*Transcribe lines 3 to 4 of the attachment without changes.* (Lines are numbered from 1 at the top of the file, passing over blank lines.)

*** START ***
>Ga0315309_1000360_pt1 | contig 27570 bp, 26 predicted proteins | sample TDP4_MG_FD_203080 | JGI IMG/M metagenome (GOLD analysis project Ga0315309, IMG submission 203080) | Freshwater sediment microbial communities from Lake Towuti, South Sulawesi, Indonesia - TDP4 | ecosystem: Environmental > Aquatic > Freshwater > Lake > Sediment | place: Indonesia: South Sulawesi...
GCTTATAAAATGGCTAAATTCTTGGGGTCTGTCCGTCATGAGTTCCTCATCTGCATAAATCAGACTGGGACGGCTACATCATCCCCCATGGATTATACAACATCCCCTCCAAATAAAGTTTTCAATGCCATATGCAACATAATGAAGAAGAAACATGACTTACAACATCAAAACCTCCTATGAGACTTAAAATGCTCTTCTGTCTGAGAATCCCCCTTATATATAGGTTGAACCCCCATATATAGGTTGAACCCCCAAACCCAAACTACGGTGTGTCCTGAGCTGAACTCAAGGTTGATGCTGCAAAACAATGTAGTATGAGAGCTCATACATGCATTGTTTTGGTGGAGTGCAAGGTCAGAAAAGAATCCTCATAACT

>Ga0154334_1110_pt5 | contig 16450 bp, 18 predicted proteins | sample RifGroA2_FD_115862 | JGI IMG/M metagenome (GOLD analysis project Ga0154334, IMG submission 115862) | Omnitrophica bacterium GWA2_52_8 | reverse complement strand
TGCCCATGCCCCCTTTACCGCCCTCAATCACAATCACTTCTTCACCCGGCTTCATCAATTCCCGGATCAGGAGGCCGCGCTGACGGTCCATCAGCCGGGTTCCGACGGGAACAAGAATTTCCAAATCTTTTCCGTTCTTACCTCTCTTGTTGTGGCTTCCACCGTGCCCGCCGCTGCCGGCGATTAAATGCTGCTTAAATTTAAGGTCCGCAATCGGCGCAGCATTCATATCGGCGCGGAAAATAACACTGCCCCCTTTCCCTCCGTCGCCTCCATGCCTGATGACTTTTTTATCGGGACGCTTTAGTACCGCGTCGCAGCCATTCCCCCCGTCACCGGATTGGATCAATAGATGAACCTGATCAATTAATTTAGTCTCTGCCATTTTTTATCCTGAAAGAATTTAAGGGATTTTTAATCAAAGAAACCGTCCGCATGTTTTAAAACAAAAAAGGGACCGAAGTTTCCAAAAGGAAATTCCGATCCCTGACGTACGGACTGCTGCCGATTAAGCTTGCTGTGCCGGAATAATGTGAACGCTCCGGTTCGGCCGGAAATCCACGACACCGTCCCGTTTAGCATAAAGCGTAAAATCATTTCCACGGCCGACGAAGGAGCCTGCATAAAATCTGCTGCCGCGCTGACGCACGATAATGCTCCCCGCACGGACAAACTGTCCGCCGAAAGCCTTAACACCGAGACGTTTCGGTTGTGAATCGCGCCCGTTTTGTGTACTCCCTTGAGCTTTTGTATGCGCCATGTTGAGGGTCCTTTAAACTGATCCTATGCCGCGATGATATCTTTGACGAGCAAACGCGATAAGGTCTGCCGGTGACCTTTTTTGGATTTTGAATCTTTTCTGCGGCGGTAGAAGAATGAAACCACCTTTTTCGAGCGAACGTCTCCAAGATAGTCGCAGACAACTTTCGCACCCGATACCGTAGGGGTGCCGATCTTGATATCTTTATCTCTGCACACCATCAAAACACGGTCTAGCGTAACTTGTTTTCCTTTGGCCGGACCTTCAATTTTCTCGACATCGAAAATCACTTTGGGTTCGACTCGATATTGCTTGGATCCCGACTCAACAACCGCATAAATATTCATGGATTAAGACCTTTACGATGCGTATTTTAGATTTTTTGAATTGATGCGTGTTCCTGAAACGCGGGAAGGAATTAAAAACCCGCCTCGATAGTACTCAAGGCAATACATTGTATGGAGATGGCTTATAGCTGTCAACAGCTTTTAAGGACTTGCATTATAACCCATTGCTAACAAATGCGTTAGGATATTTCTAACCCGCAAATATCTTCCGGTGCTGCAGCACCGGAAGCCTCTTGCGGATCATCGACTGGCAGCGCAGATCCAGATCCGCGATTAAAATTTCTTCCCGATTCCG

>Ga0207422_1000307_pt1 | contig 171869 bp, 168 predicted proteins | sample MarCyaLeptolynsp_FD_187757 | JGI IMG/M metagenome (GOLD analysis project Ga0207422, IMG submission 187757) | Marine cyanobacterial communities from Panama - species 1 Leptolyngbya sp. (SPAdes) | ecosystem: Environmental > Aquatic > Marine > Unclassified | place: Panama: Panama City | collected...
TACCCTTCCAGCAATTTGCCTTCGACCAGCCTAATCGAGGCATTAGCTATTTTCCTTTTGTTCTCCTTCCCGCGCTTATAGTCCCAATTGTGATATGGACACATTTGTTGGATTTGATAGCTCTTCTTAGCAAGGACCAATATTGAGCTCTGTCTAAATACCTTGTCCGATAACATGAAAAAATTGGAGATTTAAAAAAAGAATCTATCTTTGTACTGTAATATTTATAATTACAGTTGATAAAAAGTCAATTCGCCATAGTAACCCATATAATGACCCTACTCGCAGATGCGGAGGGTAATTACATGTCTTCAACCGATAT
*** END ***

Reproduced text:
>Ga0154334_1110_pt5 | contig 16450 bp, 18 predicted proteins | sample RifGroA2_FD_115862 | JGI IMG/M metagenome (GOLD analysis project Ga0154334, IMG submission 115862) | Omnitrophica bacterium GWA2_52_8 | reverse complement strand
TGCCCATGCCCCCTTTACCGCCCTCAATCACAATCACTTCTTCACCCGGCTTCATCAATTCCCGGATCAGGAGGCCGCGCTGACGGTCCATCAGCCGGGTTCCGACGGGAACAAGAATTTCCAAATCTTTTCCGTTCTTACCTCTCTTGTTGTGGCTTCCACCGTGCCCGCCGCTGCCGGCGATTAAATGCTGCTTAAATTTAAGGTCCGCAATCGGCGCAGCATTCATATCGGCGCGGAAAATAACACTGCCCCCTTTCCCTCCGTCGCCTCCATGCCTGATGACTTTTTTATCGGGACGCTTTAGTACCGCGTCGCAGCCATTCCCCCCGTCACCGGATTGGATCAATAGATGAACCTGATCAATTAATTTAGTCTCTGCCATTTTTTATCCTGAAAGAATTTAAGGGATTTTTAATCAAAGAAACCGTCCGCATGTTTTAAAACAAAAAAGGGACCGAAGTTTCCAAAAGGAAATTCCGATCCCTGACGTACGGACTGCTGCCGATTAAGCTTGCTGTGCCGGAATAATGTGAACGCTCCGGTTCGGCCGGAAATCCACGACACCGTCCCGTTTAGCATAAAGCGTAAAATCATTTCCACGGCCGACGAAGGAGCCTGCATAAAATCTGCTGCCGCGCTGACGCACGATAATGCTCCCCGCACGGACAAACTGTCCGCCGAAAGCCTTAACACCGAGACGTTTCGGTTGTGAATCGCGCCCGTTTTGTGTACTCCCTTGAGCTTTTGTATGCGCCATGTTGAGGGTCCTTTAAACTGATCCTATGCCGCGATGATATCTTTGACGAGCAAACGCGATAAGGTCTGCCGGTGACCTTTTTTGGATTTTGAATCTTTTCTGCGGCGGTAGAAGAATGAAACCACCTTTTTCGAGCGAACGTCTCCAAGATAGTCGCAGACAACTTTCGCACCCGATACCGTAGGGGTGCCGATCTTGATATCTTTATCTCTGCACACCATCAAAACACGGTCTAGCGTAACTTGTTTTCCTTTGGCCGGACCTTCAATTTTCTCGACATCGAAAATCACTTTGGGTTCGACTCGATATTGCTTGGATCCCGACTCAACAACCGCATAAATATTCATGGATTAAGACCTTTACGATGCGTATTTTAGATTTTTTGAATTGATGCGTGTTCCTGAAACGCGGGAAGGAATTAAAAACCCGCCTCGATAGTACTCAAGGCAATACATTGTATGGAGATGGCTTATAGCTGTCAACAGCTTTTAAGGACTTGCATTATAACCCATTGCTAACAAATGCGTTAGGATATTTCTAACCCGCAAATATCTTCCGGTGCTGCAGCACCGGAAGCCTCTTGCGGATCATCGACTGGCAGCGCAGATCCAGATCCGCGATTAAAATTTCTTCCCGATTCCG